Implications of Medicare Payment Changes for Hip, Knee Surgery

by | Published on Feb 1, 2016 | Healthcare News

Knee Surgery
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Hip and knee replacements are considered to be the most common surgeries among Medicare beneficiaries and hence very significant in orthopedic medical billing. Even though there are some incentives for hospitals to avoid post-surgery complications that result in pain and readmissions to the hospital or protracted rehabilitative care, the quality and cost of care for such surgeries vary significantly among providers. In order to ensure better quality and more predictable costs, Medicare introduced a major payment shift for hip and knee replacements, effective from April 1, 2016.

According to the Obama administration, the new payment model turns away from a piecemeal approach to care, irrespective of results. To be more specific, Medicare will no longer pay hospitals for the number of services they provide. Instead, it will pay for high-quality episodes of care rendered at the lowest possible cost. Hospitals can receive additional financial incentives when they meet certain targets for quality and overall costs. If they are not able to meet the targets, eventually they will be financially liable. Medicare beneficiaries will be still able to choose their doctors and hospitals for their surgeries. Overall, the new system encourages the hospitals to improve the quality of care when it comes to knee or hip replacement surgery so as to avoid situations that may increase costs such as unnecessary procedures, complications, hospital readmissions and extended care in costly “post-acute” settings (for example, rehabilitation centers).

How the New Reforms Will Affect Healthcare Providers

Overall, if hospitals are put at financial risk for the cost of care, things may be put right. Hospitals can also reward physicians and other care providers with incentives to enhance quality and cut costs. However, the new reforms are actually complex and challenging for healthcare providers, especially the smaller ones who run entirely on their own. In the fee-for-service model, hospitals billed separately for every service they provided in connection with replacement surgeries to receive Medicare payments. For example, if a patient had to be treated for a hospital-acquired infection or needed a longer duration of stay, that additional care was billed separately for Medicare payment. If the patient had to receive extended care in a rehabilitation center or a skilled nursing facility, Medicare paid separately for that too.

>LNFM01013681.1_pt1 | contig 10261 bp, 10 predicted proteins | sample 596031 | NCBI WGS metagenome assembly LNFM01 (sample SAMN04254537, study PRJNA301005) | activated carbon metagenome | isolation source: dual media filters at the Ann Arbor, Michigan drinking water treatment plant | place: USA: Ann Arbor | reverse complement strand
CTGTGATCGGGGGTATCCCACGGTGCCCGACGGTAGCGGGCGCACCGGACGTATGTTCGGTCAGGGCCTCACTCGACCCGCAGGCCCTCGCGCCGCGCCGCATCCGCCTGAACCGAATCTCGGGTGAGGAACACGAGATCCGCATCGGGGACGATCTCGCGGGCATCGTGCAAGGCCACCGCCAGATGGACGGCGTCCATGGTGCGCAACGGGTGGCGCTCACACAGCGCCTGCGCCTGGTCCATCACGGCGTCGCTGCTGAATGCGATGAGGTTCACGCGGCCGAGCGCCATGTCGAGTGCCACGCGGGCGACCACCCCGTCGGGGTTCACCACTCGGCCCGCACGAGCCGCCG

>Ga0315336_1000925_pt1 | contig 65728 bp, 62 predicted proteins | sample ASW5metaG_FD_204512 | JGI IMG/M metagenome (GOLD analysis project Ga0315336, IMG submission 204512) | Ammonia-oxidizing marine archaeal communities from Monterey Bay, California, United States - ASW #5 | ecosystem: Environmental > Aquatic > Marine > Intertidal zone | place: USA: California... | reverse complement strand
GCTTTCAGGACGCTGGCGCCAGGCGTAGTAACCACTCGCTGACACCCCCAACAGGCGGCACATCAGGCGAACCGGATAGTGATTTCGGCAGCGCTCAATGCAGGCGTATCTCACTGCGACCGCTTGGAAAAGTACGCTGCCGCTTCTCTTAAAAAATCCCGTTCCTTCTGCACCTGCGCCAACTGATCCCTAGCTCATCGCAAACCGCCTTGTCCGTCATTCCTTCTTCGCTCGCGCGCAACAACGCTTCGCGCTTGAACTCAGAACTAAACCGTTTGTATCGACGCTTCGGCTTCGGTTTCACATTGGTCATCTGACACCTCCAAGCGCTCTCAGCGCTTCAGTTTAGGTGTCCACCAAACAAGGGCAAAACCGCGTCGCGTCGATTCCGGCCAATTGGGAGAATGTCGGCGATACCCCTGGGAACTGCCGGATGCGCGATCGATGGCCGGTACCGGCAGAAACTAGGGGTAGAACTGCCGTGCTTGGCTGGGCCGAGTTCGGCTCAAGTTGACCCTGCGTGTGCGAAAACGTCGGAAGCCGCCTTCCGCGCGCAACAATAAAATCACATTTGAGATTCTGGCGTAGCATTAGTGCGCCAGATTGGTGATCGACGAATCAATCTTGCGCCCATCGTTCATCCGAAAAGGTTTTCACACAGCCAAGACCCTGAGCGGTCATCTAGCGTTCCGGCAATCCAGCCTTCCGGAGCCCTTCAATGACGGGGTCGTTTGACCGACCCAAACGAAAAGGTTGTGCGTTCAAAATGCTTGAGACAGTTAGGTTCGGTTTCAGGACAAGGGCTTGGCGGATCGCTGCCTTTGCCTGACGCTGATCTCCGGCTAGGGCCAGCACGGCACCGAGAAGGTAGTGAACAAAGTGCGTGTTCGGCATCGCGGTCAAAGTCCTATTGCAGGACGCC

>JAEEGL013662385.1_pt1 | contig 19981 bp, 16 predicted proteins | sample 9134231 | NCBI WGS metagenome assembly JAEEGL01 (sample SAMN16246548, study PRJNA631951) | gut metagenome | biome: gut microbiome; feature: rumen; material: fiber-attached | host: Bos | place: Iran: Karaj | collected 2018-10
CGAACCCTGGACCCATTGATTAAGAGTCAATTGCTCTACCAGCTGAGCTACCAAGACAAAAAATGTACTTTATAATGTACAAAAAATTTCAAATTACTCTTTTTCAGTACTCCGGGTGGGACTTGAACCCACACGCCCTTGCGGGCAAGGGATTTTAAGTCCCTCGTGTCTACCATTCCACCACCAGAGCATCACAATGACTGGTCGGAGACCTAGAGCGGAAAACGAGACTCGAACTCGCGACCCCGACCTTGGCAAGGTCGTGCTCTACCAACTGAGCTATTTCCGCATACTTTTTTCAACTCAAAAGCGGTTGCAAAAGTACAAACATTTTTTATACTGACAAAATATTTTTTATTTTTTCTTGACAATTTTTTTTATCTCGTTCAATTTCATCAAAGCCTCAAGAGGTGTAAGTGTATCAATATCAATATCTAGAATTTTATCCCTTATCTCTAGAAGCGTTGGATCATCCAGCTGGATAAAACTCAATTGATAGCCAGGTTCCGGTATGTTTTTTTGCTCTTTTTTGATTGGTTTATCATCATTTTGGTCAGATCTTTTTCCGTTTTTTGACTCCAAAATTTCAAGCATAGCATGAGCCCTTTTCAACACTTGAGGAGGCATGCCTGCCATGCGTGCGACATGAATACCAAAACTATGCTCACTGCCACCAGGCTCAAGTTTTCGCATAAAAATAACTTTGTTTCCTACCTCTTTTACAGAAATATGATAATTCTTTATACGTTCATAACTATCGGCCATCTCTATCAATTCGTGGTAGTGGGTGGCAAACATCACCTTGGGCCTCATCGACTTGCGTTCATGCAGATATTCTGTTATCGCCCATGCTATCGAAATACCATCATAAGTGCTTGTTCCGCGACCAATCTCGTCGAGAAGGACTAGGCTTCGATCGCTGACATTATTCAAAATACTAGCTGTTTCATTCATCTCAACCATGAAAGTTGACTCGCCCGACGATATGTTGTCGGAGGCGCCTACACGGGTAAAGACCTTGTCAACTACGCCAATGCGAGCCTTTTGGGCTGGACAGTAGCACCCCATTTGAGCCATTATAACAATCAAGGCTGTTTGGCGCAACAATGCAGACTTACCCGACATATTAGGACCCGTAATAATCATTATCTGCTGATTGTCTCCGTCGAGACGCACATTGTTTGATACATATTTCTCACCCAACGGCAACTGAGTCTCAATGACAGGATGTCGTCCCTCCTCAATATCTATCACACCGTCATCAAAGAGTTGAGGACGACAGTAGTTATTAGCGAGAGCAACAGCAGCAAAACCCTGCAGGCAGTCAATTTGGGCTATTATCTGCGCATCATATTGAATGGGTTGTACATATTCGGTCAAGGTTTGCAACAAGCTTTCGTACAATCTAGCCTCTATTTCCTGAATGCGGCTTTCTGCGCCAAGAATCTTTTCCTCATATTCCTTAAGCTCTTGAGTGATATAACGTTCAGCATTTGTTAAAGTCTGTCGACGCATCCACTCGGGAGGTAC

Medicare’s new bundled payment model for replacement surgeries raise the following concerns among providers.

  • The new reforms are hospital centric. The episode starts when the patient is admitted for replacement surgery (excludes any costs incurred before the procedure) and only the hospitals would be provided with incentives or penalized depending upon the outcomes of the procedures. Physicians, post-acute care providers and others may not get as much relevance as before and this may create potential conflicts instead of collaboration.
  • This will significantly reduce the predominant use of outpatient or other suitable sites of care for knee/hip replacement surgeries. Focusing on hospitals alone can lead to more consolidation and fewer choices for healthcare services.
  • Though hospitals will receive financial incentives to avoid post-surgery complications, the payments to the hospitals won’t vary according to the severity of the patient’s condition.
  • The extensively broad diagnosis related groups (DRGs) include procedures that are not related to replacing hip or knee, which may result in higher total cost of care and unjust penalization for hospitals in connection with those unrelated procedures.

Thus, each team will have to rethink the entire continuum of care, from pre-operative preparation to the surgery procedure, medical billing strategies, relationships with inpatient and outpatient extended care centers and patient outreach to avoid loss of revenue.

Medicare had actually introduced the payment shift proposal this summer and planned the starting date as January 1, 2016. As the starting date has now been postponed to April in the final policy, hospitals will get more time to prepare for this change.

The other changes from the earlier proposal are reducing the number of metro areas from 75 to 67 (from Akron, Ohio, to Wichita, Kansas), and giving more time for hospitals to repay money for falling short of targets.

Natalie Tornese

Holding a CPC certification from the American Academy of Professional Coders (AAPC), Natalie is a seasoned professional actively managing medical billing, medical coding, verification, and authorization services at OSI.

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